tlhIngan-Hol Archive: Mon Jun 10 16:01:52 2002

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Re: klingon letters

> > for curiosity: isn't it strange that the klingon transcription in
> > english has "D", "S", "I" without any "d", "s", or "i"?
> > why do you use capital letters at all (you could use "x" instead of
> > "H", "k" instead of "Q", "z" instead of "tlh" or something like that)?

>uppercase?... The dictionary was written for American actors.  Some of the
>sounds are similar to how we already say them; w is w, n is n.  Some of the
>sounds are only slightly different; using uppercase flags these sounds as 
>different from how we normally pronounce them.  D is not the same why we say
>d.  Sure Okrand could have used d instead of D, but then people would 
>forget to
>pronounce it differently.

Exactly.  Okrand uses upper-case D, S, I and Q as a reminder to the actors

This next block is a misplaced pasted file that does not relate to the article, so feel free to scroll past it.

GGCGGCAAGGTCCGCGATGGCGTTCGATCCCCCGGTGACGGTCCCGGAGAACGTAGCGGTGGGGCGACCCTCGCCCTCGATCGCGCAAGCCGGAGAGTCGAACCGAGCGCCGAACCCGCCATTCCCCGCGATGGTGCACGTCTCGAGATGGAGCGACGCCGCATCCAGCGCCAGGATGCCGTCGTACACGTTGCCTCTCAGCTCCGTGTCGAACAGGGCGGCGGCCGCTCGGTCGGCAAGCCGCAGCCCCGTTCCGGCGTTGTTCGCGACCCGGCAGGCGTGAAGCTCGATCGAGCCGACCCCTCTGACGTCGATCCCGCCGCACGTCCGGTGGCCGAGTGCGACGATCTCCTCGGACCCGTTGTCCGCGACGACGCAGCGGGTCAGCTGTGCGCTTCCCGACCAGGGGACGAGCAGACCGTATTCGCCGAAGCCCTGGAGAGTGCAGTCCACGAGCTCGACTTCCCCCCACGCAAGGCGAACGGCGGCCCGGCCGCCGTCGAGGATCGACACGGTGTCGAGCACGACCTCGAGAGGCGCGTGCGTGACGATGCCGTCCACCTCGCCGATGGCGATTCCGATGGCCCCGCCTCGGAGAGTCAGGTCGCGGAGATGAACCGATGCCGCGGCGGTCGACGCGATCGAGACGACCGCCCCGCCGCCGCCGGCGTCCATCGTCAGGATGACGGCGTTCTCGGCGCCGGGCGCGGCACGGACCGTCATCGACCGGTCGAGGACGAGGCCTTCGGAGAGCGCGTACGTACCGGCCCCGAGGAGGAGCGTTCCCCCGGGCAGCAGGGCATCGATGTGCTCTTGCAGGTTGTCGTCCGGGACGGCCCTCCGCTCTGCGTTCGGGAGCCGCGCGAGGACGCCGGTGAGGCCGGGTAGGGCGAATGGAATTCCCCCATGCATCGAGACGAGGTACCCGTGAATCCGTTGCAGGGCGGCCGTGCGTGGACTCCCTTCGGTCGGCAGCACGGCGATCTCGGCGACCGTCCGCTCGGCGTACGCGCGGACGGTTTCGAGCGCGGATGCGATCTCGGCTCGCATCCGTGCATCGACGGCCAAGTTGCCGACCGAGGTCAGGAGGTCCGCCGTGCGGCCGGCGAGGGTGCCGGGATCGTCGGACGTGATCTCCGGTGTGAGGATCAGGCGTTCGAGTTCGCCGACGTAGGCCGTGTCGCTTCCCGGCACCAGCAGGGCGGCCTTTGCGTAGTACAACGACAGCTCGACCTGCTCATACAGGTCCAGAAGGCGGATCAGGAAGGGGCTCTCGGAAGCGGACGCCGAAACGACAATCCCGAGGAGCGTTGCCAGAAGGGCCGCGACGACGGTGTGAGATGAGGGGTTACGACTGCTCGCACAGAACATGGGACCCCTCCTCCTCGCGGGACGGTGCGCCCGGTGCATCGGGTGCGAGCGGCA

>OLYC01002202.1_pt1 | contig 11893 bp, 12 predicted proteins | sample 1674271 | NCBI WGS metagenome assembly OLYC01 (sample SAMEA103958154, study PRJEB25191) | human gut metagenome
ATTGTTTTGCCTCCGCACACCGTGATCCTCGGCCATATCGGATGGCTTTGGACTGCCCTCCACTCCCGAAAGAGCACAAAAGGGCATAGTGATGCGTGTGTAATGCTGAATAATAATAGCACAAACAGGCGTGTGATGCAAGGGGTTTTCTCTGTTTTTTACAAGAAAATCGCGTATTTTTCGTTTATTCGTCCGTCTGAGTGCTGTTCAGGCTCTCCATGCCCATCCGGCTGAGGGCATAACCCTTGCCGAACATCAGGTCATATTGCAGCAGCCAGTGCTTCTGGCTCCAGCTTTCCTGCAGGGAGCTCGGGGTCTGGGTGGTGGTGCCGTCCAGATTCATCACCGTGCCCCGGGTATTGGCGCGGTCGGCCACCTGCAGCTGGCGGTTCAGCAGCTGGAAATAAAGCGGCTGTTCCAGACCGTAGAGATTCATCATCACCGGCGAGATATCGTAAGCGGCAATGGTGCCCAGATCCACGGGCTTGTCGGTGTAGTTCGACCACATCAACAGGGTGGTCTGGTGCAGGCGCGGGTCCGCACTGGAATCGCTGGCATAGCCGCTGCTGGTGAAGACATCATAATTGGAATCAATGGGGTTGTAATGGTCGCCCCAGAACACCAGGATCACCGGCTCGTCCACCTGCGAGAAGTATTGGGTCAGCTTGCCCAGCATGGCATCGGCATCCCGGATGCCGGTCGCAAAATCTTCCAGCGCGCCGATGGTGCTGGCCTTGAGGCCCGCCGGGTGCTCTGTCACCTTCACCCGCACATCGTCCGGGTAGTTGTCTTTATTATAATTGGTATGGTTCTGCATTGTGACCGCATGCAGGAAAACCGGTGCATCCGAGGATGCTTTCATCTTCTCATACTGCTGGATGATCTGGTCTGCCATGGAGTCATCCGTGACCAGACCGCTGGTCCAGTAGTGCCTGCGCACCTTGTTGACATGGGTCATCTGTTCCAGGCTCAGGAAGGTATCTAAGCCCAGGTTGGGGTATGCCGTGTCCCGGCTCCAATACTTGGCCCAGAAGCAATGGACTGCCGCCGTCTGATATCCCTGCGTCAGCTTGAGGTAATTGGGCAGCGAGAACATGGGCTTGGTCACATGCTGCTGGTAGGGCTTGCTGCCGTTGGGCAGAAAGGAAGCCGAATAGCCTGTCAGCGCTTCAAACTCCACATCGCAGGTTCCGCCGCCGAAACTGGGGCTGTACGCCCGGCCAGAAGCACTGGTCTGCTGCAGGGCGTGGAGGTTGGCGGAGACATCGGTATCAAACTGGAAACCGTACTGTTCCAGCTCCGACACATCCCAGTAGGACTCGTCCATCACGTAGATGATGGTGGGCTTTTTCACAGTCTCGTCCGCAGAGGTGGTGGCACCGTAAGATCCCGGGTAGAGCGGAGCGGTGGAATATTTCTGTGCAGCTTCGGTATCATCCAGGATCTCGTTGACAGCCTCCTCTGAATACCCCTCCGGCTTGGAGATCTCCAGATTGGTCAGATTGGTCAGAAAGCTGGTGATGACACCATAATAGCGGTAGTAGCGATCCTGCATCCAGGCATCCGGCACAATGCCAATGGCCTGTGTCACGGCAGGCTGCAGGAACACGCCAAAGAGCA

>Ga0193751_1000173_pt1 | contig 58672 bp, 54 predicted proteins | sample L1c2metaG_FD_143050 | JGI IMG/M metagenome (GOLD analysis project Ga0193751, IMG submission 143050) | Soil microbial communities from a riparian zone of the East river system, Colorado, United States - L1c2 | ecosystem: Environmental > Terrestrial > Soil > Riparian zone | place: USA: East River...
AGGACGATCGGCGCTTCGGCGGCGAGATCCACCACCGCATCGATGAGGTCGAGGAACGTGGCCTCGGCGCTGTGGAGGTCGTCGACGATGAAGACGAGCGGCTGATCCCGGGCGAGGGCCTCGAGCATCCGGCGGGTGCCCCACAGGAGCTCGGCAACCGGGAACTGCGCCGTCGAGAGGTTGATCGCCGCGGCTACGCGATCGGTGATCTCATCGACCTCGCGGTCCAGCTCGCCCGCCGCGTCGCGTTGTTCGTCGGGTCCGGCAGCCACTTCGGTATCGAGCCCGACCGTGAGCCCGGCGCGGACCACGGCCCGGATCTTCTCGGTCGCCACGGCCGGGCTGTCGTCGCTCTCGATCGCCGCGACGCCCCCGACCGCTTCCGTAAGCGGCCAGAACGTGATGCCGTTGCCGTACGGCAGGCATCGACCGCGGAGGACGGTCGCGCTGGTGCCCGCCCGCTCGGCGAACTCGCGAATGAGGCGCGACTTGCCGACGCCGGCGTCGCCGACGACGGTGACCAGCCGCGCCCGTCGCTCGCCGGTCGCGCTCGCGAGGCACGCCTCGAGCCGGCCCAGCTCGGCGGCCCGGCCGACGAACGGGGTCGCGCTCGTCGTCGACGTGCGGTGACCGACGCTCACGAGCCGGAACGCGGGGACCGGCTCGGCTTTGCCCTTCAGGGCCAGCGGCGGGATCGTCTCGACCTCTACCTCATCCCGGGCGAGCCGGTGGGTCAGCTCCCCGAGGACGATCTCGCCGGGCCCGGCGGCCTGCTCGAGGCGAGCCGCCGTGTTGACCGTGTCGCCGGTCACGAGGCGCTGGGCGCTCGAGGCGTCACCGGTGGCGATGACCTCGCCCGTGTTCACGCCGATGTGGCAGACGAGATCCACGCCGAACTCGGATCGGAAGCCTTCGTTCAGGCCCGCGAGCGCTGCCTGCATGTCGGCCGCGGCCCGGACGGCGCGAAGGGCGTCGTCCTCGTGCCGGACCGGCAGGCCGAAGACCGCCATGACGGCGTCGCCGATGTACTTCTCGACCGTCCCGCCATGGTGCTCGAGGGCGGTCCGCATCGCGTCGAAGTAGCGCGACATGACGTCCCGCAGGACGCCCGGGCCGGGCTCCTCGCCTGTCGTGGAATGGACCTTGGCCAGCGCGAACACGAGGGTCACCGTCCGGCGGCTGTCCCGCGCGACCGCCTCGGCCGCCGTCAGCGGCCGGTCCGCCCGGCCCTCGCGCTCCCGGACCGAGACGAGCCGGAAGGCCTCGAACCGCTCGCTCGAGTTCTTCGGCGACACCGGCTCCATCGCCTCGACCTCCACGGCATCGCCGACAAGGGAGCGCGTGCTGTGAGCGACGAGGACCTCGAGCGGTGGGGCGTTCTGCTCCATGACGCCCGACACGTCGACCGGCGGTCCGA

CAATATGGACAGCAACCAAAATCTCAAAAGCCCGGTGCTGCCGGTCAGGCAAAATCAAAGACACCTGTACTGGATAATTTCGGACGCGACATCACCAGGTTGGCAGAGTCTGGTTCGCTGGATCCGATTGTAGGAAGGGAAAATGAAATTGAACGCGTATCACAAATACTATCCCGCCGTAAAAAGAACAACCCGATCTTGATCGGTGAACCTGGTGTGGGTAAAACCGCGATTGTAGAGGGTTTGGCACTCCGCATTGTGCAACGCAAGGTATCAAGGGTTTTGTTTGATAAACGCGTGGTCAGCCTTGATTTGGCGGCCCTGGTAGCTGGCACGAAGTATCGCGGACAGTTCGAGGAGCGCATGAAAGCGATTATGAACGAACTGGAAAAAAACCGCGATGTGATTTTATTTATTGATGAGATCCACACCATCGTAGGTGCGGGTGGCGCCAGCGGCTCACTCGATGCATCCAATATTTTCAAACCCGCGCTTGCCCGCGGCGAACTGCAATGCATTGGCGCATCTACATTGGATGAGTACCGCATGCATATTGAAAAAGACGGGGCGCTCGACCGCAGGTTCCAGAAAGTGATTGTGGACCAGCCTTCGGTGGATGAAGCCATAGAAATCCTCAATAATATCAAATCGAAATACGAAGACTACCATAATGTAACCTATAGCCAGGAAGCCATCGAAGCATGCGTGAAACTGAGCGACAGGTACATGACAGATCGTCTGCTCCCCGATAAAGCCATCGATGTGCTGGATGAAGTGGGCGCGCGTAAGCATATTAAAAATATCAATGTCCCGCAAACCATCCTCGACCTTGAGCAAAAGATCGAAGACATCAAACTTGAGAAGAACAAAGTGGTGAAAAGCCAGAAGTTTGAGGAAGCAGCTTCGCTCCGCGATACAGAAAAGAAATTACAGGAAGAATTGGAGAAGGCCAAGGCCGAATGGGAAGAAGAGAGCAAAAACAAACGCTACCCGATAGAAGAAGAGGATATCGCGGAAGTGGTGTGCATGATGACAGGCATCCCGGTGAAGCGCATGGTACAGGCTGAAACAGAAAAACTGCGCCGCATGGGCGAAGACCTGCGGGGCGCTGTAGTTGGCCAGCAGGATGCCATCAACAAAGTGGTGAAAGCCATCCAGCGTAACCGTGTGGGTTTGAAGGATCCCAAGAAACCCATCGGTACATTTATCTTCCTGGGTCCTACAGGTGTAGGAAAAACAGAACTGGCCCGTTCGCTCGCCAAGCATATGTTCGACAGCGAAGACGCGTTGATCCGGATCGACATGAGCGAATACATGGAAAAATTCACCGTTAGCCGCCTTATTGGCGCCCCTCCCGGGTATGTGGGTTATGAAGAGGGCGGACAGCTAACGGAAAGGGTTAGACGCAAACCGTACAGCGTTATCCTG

- and only later Klingonists like us - that these phonemes are not 
articulated the same as the same letters in English.  Okrand was limited 
for practical reasons to the symbols on a standard US typewriter keyboard, 
so he couldn't use the more precise International Phonetic Alphabet (IPA) 
preferred by linguists.  BTW, using upper case letters like this is common 
in other non-IPA phonetic systems.  I've seen several schemes for 
transcribing Arabic where velarized (or "dark") and other contrasting 
consonants are represented using upper-case:  t/T, d/D, z/Z, h/H, etc.

Ca'Non Master of the Klingons

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